Wednesday, July 4, 2018

Sovereignty, Lady Liberty and the Land

I first came across the word "Sovereignty" during a Celtic Shamanism internship in the mid 90's. The reference was to the Goddess by the same name in the Mabinogion, the first written collection of Welsh-Celtic-Gaelic Mythos.

In Celtic mythology there are many references to powerful and mysterious woman, many as queens, both mortal and divine like Cerridwen, Brigid, Tethys, The White Lady and Branwen (who has been hovering around me lately.)  From the Arthurian stories we have the Lady of the Lake, Igraine, Morgan Le Fay and of course Dame Ragnelle, who teaches Sir Gawain the meaning of Sovereignty. Just in case you are not familiar with that take, here one of the versions I've heard, condensed:
While the young King Arthur is hunting a great deer in the forest an armed knight appears and tells the king that he will spare his life if he finds the answer to the following question, "What is it that women most desire?" If King Arthur fails to provide the correct answer then the knight will cut off his head. King Arthur returns to his castle where he is met by his nephew Sir Gawain who suggests they both go out riding into the country looking for the answer. King Arthur returns to the forest where he is met by a crone who tells him that she will give him the answer if Sir Gawain is to marry her. The distraught king returns to the castle where Sir Gawain agrees to the marriage. Arthur returns to the forest, meets the hag, and once she hears that Sir Gawain has accepted her terms, she  reveals that what women desire most is sovereignty, the ability to choose for themselves.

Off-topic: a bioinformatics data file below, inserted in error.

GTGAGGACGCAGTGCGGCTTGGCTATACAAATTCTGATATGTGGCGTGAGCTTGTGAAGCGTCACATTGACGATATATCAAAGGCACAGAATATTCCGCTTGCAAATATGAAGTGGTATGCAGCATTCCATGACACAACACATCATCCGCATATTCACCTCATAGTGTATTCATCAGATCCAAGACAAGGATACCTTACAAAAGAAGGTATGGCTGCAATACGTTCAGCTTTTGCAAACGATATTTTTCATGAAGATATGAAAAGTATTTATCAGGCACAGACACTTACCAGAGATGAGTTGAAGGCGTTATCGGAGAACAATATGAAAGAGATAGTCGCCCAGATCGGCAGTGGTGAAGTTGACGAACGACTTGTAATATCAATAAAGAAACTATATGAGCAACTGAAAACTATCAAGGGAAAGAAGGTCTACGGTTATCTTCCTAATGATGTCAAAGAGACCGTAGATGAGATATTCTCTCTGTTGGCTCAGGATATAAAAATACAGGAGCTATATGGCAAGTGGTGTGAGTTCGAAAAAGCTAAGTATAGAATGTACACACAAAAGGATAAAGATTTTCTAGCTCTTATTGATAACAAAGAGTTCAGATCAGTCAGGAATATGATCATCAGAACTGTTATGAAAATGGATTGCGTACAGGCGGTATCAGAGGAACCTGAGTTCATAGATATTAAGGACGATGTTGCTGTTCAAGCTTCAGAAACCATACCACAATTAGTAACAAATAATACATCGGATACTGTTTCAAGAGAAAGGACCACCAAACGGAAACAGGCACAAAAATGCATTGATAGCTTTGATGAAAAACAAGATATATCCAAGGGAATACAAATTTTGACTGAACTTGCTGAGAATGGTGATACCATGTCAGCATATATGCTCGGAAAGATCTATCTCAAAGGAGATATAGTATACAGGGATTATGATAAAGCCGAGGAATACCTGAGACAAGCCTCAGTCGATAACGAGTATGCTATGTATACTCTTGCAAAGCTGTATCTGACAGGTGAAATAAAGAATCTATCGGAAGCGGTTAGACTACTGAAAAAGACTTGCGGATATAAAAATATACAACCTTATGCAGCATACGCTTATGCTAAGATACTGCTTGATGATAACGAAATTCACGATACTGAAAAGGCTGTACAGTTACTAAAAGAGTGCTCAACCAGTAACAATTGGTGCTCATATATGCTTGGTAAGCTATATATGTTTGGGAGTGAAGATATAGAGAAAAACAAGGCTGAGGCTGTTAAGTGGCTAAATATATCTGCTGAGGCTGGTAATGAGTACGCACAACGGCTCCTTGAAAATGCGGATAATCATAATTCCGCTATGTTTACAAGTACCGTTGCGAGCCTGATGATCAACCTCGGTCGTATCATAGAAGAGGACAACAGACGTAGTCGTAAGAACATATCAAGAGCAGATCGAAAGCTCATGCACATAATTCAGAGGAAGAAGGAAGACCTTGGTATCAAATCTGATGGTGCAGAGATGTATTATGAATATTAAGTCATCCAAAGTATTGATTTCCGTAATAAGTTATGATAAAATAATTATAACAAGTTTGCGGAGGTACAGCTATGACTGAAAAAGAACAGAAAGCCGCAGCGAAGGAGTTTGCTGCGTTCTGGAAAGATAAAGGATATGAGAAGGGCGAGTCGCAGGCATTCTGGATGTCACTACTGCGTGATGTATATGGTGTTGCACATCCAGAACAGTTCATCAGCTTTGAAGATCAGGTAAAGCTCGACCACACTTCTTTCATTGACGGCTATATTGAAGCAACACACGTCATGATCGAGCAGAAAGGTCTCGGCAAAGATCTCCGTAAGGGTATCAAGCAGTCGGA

Read the entire story here and find out what happens to Sir Gawain and Dame Ragnelle.
"To the Celts, sovereignty was not about the right to rule over a clan or country; sovereignty was a divine power granted by the goddess of the land. The goddess and the land were one and the same. By union with the goddess, the king became connected to the land and the people. The fate of the land became intertwined with his. Any blemish or unworthy deed of his would be felt by the land and any mistreatment of the land would cause him to lose his kingdom. The gift of sovereignty was NOT shared; instead it was bestowed upon the king by the goddess, and he acted as her representative.